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Dance Premieres That Have Piqued Our Curiosity This Month


November guarantees long-awaited premieres, from Andy Blankenbuehler’s newest musical to Wayne McGregor’s adaptation of a Margaret Atwood trilogy.

Gold Mine

Andy Blankenbuehler stands beside a ghost light in a largely empty theater as he speaks to a gathered group. Those in view wear face masks.
Kate Nash, Andy Blankenbuehler and guide co-author Ted Malawer on the first rehearsal of MCC Theater’s Solely Gold. Photograph by Numad Group, courtesy Matt Ross Public Relations.

NEW YORK CITY  Andy Blankenbuehler’s third outing as a director-choreographer, Solely Gold, will get its official off-Broadway opening this month after practically a decade in growth. The brand new dance musical, which options music written by British pop artist Kate Nash, follows a royal household’s arrival in Paris and the cascading results on native townsfolk and the Aristocracy alike. The MCC Theater manufacturing unsurprisingly boasts a deep bench of dance expertise—lots of whom Blankenbuehler labored with as members of Hamilton’s authentic forged—alongside Broadway veteran Terrence Mann. Opening evening is scheduled for Nov. 7. mcctheater.org.

Returning to Ceremony

A dancer in dark trousers and a bright blue shirt jumps straight in the air, arms flying into a V beside his ears. A cluster of a half dozen other dancers are to the right, leaning forward with hands behind their backs as they pause in coupe back, knees bent.
Stina Quagebeur’s Take 5 Blues. Photograph by Laurent Liotardo, courtesy ENB.

LONDON  For his first work for English Nationwide Ballet, Mats Ek revisits The Ceremony of Spring. Although he created a Ceremony for Cullberg Ballet impressed by the tradition of Japanese samurai in 1984, this guarantees to be an entirely new model, that includes designs by Swedish artist Marie-Louise Ekman. William Forsythe’s well-loved Blake Works I and an expanded iteration of Stina Quagebeur’s virtuosic, jazz-inflected Take 5 Blues full the triple invoice, showing at Sadler’s Wells Nov. 9–12. ballet.org.uk.

Good Mourning

Two individuals stand at a barre set at an angle into the studio. One, in layers of rehearsal-wear, leans her elbows upon it and gazes distrustfully at the camera. The other, beside her, wears a flowing blue lace gown and a wolf head. Rope is tied to the barre and is rigged overhead out of sight; a pair of white sneakers dangles by its laces.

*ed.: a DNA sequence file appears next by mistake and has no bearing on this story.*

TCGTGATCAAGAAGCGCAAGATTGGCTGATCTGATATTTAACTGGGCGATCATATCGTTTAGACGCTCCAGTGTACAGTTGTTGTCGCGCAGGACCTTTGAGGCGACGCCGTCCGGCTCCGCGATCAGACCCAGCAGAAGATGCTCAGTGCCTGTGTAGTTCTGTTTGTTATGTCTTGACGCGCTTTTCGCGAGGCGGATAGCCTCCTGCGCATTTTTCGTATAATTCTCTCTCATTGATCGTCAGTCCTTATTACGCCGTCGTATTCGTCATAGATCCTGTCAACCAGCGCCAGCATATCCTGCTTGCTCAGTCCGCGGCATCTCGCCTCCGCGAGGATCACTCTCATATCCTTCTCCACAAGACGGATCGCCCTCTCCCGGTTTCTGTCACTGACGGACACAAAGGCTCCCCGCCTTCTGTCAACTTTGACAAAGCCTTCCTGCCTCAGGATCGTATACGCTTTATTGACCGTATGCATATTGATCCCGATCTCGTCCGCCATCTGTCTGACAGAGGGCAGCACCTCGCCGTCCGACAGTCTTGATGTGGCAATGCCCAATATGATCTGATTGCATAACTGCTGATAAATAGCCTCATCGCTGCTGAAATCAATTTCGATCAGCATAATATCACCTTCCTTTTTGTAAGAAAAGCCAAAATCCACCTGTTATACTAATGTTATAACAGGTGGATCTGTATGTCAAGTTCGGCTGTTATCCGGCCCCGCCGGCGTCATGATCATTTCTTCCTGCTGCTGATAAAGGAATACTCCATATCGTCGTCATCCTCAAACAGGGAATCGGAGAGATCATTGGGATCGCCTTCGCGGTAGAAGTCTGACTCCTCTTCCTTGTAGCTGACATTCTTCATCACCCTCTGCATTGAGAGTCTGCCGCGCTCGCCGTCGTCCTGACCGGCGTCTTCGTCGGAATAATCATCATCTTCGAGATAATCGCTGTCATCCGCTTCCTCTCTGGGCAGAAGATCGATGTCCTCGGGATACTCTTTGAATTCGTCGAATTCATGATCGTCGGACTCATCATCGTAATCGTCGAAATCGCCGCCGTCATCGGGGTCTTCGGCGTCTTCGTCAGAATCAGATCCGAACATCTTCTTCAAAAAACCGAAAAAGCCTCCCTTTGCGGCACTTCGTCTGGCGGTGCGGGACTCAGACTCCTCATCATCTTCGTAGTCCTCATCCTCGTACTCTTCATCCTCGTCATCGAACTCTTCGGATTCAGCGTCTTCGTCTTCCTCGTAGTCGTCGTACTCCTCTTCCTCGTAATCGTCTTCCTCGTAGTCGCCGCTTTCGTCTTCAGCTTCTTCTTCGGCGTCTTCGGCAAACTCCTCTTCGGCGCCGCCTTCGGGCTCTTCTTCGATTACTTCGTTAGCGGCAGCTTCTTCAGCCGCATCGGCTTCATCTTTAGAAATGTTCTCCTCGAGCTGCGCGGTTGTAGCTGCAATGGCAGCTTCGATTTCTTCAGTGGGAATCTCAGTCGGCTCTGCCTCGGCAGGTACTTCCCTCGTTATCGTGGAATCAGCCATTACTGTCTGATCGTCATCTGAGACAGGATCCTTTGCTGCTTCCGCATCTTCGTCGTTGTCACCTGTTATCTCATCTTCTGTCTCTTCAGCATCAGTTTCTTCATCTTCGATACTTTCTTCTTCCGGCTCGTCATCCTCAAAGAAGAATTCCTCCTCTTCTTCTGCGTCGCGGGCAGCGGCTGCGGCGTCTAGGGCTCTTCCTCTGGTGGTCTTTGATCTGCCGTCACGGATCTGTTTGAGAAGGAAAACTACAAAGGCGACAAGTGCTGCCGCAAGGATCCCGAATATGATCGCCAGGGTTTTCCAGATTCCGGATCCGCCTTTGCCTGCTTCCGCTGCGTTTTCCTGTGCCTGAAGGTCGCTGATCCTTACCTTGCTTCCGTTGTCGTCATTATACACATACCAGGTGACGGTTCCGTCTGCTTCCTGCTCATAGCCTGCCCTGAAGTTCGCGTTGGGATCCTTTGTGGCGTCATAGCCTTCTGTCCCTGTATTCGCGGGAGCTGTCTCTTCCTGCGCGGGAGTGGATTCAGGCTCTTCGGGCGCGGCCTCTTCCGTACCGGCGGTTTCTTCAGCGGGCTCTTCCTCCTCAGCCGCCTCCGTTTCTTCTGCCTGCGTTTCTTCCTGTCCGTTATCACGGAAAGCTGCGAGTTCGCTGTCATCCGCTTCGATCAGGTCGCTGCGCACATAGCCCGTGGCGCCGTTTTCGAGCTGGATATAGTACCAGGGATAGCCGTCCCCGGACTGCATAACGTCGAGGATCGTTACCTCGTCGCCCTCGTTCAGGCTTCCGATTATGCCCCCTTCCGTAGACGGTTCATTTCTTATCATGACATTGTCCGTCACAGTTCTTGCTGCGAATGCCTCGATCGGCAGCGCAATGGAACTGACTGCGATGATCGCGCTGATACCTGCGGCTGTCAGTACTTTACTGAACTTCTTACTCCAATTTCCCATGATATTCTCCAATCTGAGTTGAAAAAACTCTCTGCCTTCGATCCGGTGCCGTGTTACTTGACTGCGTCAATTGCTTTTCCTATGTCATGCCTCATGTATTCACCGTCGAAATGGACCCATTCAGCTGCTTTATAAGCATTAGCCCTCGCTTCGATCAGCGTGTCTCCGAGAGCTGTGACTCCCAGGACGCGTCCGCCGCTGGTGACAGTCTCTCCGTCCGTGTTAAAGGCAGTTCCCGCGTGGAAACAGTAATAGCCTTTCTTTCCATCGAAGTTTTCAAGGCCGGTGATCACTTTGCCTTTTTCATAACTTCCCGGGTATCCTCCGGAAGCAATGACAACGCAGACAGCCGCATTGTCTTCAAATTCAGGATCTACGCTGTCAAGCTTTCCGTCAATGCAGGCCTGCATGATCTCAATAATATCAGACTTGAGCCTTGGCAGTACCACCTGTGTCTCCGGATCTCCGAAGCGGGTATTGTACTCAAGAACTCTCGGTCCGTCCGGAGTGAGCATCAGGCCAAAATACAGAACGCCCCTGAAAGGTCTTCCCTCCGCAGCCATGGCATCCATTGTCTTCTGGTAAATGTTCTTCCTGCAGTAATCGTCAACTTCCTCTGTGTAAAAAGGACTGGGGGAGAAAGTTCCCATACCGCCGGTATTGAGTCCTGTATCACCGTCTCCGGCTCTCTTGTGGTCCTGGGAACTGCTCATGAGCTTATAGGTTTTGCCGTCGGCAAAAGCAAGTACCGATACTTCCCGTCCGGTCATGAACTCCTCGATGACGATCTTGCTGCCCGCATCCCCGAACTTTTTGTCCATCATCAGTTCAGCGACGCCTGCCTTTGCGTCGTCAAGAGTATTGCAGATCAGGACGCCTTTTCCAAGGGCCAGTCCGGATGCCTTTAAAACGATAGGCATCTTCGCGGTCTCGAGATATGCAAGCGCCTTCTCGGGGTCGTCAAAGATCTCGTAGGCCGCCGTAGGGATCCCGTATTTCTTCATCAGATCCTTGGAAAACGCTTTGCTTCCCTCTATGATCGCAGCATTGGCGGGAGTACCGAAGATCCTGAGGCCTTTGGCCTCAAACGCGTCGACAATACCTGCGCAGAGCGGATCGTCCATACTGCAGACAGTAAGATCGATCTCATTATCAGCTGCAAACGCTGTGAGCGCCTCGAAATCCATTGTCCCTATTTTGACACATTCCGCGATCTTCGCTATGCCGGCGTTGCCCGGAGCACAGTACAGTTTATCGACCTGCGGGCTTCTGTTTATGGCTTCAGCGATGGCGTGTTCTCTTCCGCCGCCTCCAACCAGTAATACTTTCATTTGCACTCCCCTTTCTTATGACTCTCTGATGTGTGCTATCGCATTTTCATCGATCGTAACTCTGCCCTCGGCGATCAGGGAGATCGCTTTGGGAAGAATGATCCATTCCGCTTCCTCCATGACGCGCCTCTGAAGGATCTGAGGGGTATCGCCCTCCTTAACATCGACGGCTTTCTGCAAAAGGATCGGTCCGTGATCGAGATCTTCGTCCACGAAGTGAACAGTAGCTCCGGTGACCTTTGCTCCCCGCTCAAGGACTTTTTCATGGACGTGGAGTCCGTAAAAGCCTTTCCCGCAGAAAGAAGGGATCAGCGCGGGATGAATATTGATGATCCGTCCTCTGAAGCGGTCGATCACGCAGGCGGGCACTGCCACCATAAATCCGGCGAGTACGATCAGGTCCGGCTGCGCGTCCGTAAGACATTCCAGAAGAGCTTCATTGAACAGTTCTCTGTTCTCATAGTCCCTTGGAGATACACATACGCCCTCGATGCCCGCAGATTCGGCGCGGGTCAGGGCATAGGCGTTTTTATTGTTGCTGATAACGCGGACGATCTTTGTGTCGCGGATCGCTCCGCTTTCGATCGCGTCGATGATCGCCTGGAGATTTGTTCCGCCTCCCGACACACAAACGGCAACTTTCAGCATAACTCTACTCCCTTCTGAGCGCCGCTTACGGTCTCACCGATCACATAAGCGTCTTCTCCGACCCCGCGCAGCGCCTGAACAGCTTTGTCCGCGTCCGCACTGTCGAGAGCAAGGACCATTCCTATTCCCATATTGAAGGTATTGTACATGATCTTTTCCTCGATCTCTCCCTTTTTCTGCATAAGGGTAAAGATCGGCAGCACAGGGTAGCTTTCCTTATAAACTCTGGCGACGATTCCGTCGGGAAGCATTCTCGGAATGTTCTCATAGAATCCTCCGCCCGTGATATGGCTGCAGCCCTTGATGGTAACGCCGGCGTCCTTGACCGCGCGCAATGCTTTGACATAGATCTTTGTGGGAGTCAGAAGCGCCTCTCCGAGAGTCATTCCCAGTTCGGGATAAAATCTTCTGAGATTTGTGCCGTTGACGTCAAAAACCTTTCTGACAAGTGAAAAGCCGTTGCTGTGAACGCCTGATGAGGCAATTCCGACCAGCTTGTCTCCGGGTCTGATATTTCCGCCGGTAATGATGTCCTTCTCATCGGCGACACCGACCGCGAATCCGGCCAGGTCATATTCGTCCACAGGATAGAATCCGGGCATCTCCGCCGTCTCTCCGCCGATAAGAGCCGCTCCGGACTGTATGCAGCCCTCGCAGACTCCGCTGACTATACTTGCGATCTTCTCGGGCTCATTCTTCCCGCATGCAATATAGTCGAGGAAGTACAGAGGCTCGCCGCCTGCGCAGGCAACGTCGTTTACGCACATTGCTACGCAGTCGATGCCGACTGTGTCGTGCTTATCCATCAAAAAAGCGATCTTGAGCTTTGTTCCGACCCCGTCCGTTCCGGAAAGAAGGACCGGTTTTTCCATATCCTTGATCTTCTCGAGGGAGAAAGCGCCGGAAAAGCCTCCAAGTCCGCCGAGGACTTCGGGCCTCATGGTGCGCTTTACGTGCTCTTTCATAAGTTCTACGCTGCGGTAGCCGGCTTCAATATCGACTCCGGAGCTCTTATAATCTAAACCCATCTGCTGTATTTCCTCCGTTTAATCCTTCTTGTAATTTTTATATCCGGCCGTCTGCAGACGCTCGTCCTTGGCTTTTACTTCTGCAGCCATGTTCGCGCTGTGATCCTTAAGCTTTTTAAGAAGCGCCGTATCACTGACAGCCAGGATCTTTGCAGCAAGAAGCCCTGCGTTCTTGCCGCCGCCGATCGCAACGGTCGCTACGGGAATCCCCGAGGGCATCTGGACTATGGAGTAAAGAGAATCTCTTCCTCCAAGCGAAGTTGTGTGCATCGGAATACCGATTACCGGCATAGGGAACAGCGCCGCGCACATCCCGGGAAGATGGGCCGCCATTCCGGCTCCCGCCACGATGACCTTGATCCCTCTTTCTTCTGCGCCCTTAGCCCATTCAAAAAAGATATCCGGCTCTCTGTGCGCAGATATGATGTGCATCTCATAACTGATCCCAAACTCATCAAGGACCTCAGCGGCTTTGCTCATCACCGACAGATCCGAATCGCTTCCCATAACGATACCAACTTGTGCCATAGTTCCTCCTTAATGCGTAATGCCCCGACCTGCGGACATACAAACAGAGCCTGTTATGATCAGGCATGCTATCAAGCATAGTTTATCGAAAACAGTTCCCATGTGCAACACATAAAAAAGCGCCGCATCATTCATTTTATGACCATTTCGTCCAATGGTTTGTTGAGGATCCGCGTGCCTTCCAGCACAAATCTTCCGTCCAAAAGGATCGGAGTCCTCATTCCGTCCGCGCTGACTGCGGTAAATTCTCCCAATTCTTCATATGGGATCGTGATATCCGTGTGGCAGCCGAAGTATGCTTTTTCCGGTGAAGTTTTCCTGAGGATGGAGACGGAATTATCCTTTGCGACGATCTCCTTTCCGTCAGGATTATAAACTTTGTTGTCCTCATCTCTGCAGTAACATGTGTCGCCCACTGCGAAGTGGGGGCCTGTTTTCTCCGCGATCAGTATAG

A rehearsal for mourning after mornings. Photograph courtesy Anspaugh.

NEW YORK CITY  Vanessa Anspaugh’s mourning after mornings examines loss of life and grieving rituals via the eyes of three archetypal feminine outcasts dealing with their very own growing older our bodies. The work premieres at New York Stay Arts Nov. 10–12. newyorklivearts.org.

Sing It Once more

A black and white portrait of Rena Butler, who tilts her head toward a raised shoulder, hands in her pockets, as she gazes thoughtfully at the camera.
Rena Butler. Photograph by Alexander V. Nichols, courtesy SFO.

SAN FRANCISCO  Choreographers, composers and writers throughout genres have discovered inspiration within the Greek fable of Orpheus and Eurydice. Up to date dancemaker Rena Butler will take her personal stab at it this month, as she choreographs a brand new manufacturing of the Gluck opera for San Francisco Opera. Nov. 15–Dec. 1. sfopera.com.

Getting Jazzy in Jersey

A barefoot dancer in a lime green dress that flares around her knees jumps in parallel passé, opposite arm flung straight behind her. A trio of dancers in matching dresses in different colors surround her, smiling, as they shift through plié.
Carolyn Dorfman’s PRIMA! Photograph by Steven Pisano, courtesy AMT Public Relations.

NEWARK, NJ  Carolyn Dorfman Dance seems at New Jersey Performing Arts Middle for one evening of its TD James Moody Jazz Competition with a premiere from Dorfman set to new music by jazz violinist Regina Carter, carried out stay. Rounding out the Jazz Legends and The Energy of Now! program are Juel D. Lane’s NOW, which debuted in April, and Dorfman’s PRIMA! and Pastorale Pause. Nov. 16. carolyndorfman.dance.

McGregor, Atwood, Richter

Wayne McGregor is caught in profile in a white-walled studio. He gestures with one arm forward, a flattening gesture, as he speaks to the room. A dancer is visible from the waist up, out of focus, listening with hands on hips.
Wayne McGregor in rehearsal. Photograph by Karolina Kuras, courtesy NBoC.

TORONTO Wayne McGregor collaborates with acclaimed Canadian writer Margaret Atwood and famous composer Max Richter for his newest literature-inspired ballet triptych, MADDADDAM. Within the speculative science fiction trilogy on which the evening-length relies, Atwood crafted parallel narratives happening in a dystopian world led to by unchecked company greed, genetic experimentation and pharmaceutical engineering, and the ensuing organic disaster. Initially slated to premiere in November 2020, the brand new ballet (co-commissioned and produced by The Royal Ballet) will probably be unveiled by the Nationwide Ballet of Canada Nov. 23–30. nationwide.ballet.ca.

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